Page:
Timeliness factors into the success of the native advertising example. Firstly, the article was printed in late June, coinciding well with graduation season. Second, the foundation of this post was teacher David McCullough, Jr.’s famous “You Are Not Special” commencement speech, that went viral.
The article adheres strictly to BuzzFeed’s popular animated .GIF/listicle post format, making it easily readable, and the headline is crafted for BuzzFeed’s viewers, as you would expect. There’s very little obvious connection between the customer (a significant publishing house) into the content, aside from the implied relationship between college graduates and novels, so the ad comes off as a “soft sell,” which is easier for viewers to gut than solid merchandise placement.
4. ‘If You Accept Your Employer’s Pension Buyout Offer?’ , Forbes
Forbes has published articles like this for years, but as the publication has transitioned from a full-time employees to a contributor-led model, it’s hardly surprising that Forbes has begun to publish native advertisements by financial institutions like this one from Fidelity Investments.
This is an especially excellent example of native advertisements, as while the article is definitely branded and contains an exclamation angle, the article itself contains some actual substance. It outlines the pros and cons of the monthly payment and lump sum pension buyout options, backed up by hard numbers about inflation rates and the way accepting a pension buyout offer can affect your tax status.
Yes, it is blatantly branded material, and Fidelity makes no secret of its providers, but this post really comprises more financial advice and insight than many typical Forbes finance and business content. Clients should most undoubtedly stay aware of Fidelity’s agenda when reading, but overall, this native ad offers real value to the reader, does this in a way that Forbes’ audience could expect, and contrasts with the publication’s editorial and stylistic guidelines. A fantastic example.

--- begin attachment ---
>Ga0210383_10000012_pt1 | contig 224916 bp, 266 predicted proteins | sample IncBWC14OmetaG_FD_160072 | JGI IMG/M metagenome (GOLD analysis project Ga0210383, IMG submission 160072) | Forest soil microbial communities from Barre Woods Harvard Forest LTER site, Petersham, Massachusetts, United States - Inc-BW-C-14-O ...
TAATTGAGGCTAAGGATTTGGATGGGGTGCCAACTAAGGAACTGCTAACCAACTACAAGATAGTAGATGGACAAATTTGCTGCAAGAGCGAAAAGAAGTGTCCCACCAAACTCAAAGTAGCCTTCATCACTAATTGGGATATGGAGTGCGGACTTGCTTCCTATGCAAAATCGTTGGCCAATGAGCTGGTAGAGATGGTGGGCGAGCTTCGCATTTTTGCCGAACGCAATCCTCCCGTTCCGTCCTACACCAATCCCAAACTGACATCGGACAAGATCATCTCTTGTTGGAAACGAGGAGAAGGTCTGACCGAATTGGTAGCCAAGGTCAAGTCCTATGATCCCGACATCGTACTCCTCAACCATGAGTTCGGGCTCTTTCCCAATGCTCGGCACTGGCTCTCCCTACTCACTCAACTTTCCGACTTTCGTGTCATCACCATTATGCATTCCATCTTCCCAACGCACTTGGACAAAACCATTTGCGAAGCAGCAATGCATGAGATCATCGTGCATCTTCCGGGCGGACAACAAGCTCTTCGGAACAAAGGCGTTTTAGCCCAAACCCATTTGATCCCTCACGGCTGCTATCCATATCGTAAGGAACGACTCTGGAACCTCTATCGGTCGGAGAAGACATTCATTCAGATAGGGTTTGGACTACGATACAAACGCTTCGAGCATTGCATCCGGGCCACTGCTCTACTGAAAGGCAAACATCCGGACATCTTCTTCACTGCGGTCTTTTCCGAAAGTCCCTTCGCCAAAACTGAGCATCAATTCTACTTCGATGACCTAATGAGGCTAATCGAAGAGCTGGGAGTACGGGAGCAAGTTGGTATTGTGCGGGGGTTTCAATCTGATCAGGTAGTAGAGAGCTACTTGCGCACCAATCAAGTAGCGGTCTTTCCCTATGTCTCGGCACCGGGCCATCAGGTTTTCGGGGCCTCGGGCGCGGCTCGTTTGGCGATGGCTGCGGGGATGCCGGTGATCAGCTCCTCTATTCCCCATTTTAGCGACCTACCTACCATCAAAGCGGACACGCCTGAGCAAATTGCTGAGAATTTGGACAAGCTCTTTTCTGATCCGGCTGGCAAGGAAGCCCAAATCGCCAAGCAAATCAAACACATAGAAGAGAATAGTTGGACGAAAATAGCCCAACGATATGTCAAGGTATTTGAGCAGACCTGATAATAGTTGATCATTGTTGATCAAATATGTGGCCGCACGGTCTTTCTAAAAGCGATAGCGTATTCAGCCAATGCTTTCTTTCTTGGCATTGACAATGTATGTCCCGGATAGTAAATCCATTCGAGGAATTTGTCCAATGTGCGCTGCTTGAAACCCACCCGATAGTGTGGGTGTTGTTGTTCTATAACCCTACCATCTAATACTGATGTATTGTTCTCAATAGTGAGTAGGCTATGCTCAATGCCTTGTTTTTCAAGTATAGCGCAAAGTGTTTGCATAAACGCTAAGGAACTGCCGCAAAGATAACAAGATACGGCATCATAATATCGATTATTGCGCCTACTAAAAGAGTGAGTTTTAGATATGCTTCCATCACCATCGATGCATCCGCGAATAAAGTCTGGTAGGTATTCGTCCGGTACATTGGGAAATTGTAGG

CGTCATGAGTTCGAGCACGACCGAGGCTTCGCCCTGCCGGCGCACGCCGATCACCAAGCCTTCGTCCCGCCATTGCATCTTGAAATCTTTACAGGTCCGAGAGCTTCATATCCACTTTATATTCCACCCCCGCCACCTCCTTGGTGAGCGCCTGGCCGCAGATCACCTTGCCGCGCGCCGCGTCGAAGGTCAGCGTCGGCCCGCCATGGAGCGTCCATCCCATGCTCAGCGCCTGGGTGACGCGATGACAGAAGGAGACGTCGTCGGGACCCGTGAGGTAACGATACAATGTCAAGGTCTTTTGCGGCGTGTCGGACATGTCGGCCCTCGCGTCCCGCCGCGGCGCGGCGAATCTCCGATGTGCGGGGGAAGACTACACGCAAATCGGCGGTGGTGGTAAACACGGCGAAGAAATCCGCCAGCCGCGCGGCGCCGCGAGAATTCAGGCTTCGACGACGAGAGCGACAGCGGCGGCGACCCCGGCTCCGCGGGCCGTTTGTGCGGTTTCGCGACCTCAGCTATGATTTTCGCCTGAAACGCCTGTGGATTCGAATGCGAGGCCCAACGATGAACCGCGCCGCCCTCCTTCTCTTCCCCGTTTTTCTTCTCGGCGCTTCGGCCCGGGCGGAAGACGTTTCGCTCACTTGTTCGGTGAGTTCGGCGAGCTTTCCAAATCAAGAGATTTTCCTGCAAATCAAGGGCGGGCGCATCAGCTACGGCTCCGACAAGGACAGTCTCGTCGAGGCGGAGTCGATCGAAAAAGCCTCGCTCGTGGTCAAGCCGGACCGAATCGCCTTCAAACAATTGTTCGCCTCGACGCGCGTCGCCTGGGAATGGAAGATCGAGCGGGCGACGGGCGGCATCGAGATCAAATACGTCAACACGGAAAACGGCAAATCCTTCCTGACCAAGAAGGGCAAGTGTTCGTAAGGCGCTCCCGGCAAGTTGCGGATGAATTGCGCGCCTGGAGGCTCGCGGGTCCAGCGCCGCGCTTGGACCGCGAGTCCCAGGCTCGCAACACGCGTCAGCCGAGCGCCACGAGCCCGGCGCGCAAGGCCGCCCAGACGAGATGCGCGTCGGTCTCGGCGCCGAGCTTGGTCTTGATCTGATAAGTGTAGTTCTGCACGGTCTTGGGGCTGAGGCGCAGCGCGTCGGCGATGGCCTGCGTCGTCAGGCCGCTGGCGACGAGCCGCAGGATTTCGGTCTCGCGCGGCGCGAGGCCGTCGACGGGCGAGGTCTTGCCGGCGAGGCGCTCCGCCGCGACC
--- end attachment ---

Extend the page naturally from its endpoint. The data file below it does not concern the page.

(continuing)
5.Vanity Fair has a long tradition of publishing seamlessly trendy lifestyle journalism, which makes it an ideal vehicle (pardon the pun) for native advertisements.
This native ad combines written and video content to go behind the scenes of a movie about English race car driver Sir Malcolm Campbell, “The Fastest Man on Earth.” Campbell was the first guy to break the 300mph land speed record way back in 1935, and he remains a lasting sign of dream — the ideal gentleman to market top-shelf liquor. Hennessy partnered with creative agency Droga5 to produce the video, which coincided with the beverage maker’s “Never Stop, Never Settle” campaign.
Why It Works
In addition to drawing on a subtle yet striking contrast between Campbell’s spirit of adventure and Hennessy’s “Wild Rabbit” effort (“a metaphor for one’s inner drive to succeed”, according to the article), the bit is really interesting. The content’s inevitable product positioning is managed well, and it doesn’t feel gratuitous or tenuously positioned alongside the topic matter. Finally, the piece is as trendy as a routine Vanity Fair attribute, which results in an engaging experience for the reader.